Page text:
just like it will today, because the supply and demand fundamentals for
sliver are better. There's simply less of it around, and huge
industrial demand for things like photography, batteries, and
In fact, even if you are a trend follower (and not a
value investor) now is the time to invest in gold, because for a year
now, gold has been in a bull market, coming off of lows of $255 in mid
23. But Gold went down in price for 21 years. Why should I buy an asset that performs so badly?
Even the stock market has had periods of 10-20 years
of poor performance. Past performance is no guarantee of future
Things move in cycles. Gold almost doubled in
price in the 30's going from $20 to $35 by presidential decree.
Gold stocks performed wonderfully back then. Gold increased by a
factor of 24 times in the decade of the 70's. If the next default
on gold contracts is worse than the last two because of the greater
value of the fraudulent paper created, then precious metals should go
up by more than fifty times, or even by a factor of 100! That's
$33,000/oz. for gold.
24. Won't they make it illegal to own gold?
Probably not. The bulk of money today is held
in IRA's, mutual funds, 401k's, Social Security funds, bonds, and
retirement accounts. Unlike in the depression of the 30's, the
banks today have already stolen most of the gold out of the hands of
the people. To steal wealth today, they'll go after mortgages by
repossessing houses or businesses, and/or the pension funds and bond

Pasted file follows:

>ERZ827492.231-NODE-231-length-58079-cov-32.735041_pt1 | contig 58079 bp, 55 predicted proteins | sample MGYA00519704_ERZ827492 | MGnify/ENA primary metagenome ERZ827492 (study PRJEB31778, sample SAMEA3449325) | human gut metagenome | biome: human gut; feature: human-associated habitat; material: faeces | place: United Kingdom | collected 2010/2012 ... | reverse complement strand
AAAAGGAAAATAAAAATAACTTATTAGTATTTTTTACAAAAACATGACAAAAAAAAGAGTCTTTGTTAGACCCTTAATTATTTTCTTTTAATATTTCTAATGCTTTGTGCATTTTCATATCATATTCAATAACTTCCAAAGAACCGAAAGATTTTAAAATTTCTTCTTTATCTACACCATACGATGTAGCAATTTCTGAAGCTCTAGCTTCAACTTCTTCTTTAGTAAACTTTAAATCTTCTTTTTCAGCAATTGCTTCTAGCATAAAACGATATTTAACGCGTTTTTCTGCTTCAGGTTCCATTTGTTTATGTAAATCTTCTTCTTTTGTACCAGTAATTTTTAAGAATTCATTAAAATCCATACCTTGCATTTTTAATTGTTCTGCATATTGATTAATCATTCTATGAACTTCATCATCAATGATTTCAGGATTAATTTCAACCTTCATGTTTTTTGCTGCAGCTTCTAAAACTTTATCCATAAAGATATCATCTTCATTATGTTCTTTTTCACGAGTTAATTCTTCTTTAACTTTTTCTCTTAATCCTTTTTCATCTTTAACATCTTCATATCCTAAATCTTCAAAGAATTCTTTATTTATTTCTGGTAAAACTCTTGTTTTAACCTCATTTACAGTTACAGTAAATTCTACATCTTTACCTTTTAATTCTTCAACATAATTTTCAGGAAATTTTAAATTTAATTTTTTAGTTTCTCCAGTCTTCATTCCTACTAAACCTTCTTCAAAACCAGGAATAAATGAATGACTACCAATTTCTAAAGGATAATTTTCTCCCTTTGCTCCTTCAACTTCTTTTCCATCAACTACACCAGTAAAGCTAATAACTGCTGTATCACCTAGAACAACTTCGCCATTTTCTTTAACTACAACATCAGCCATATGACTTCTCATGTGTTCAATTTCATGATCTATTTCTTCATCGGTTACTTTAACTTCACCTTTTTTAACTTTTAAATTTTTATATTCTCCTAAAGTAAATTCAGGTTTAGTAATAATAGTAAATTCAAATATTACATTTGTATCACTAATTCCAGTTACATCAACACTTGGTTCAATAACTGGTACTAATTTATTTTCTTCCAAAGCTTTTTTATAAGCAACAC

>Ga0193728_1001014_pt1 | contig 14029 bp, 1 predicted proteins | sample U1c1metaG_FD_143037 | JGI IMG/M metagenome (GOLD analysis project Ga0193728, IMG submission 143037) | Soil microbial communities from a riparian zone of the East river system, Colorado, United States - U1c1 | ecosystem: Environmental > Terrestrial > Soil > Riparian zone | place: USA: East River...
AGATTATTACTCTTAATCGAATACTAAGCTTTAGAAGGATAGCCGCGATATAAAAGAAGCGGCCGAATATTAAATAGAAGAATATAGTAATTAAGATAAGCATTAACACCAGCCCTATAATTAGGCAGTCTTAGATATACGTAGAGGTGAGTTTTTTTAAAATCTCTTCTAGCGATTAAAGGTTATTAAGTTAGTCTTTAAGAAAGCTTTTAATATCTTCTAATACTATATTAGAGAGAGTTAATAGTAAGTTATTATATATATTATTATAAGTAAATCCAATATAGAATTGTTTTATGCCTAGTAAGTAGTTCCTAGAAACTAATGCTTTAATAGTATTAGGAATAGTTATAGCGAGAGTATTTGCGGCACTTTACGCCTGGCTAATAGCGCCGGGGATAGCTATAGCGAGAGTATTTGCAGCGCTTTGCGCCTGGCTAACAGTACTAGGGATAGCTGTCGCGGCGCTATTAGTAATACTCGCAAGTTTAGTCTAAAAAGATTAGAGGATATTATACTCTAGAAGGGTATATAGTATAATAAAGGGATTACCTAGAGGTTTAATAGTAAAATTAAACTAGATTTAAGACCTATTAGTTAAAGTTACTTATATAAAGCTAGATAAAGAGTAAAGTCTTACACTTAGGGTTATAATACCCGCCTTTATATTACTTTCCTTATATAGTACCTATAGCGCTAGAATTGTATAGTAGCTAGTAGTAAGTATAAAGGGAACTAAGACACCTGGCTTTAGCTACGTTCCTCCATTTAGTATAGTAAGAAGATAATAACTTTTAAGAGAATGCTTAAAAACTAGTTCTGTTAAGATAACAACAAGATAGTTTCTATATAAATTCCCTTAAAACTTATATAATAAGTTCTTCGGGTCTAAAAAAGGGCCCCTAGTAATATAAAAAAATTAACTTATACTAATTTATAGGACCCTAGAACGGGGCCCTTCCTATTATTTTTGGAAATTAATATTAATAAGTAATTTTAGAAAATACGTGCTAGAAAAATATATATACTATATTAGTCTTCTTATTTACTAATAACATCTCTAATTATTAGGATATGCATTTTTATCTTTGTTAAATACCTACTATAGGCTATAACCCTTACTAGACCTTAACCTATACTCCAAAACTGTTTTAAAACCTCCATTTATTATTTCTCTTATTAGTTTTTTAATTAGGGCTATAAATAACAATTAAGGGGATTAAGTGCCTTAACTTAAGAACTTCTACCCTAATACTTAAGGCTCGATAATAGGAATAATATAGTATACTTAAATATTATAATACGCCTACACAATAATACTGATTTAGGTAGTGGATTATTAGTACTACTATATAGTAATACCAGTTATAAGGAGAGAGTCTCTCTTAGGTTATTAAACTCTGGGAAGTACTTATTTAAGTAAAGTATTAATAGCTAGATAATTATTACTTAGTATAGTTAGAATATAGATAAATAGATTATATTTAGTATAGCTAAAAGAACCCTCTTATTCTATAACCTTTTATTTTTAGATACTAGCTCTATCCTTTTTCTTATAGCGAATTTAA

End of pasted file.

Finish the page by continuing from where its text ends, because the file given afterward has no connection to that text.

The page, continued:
holders will be wiped out, not holders of coins. Besides, what
can they do, outlaw cameras, electronics, batteries, and jewelry, which
all use precious metals?
Even in the very unlikely possibility that they
outlaw coins themselves, you will always be able to sell silver
directly to those industries that desperately need it. Or you
might make a nice trade. Perhaps you will be able to trade a few
silver dimes (which you can buy for about a dollar each today) for top
of the line computer in a few years?
In fact, after a total economic collapse of the
debt-based paper currency, the government will likely encourage gold
use and ownership to get the economy going again.
25. Gold is unpatriotic. If I buy it, I help to collapse the banking system:
Gold is very patriotic, and buying gold might
collapse the banking system. But the banking system is inherently
unstable and will collapse eventually no matter what you do. But
you have the choice to protect yourself and your wealth now by buying
precious metals. If you invest in gold, you keep your wealth in
your own nation where you live; and that's always patriotic.
The USA was founded on using gold as money, under a
gold standard. The USA grew from nothing to become the mighty
superpower of the world. The wealth of gold actually prevents the
collapse of a nation, and that means it's very patriotic to own gold.
The hidden assumption in this objection is that the
collapse of the banking system would be bad, but actually, it would be
wonderful. Without the debt burden, and without the ability of
the government to levy massive taxes, the economy would flourish, as it
did in the early days of the united States.
An honest man's refusal to participate in a game of
fraud (and hold dollars) is not evil in any way. The honest man
(who refuses to play the game of fraud) is not the one who causes the
participants of the game to be defrauded.
The holders of dollars who will watch their wealth
evaporate away as the dollar is destroyed will get what they deserve.
26. Gold is used by terrorists:
Yes it is. And this is one of the ways the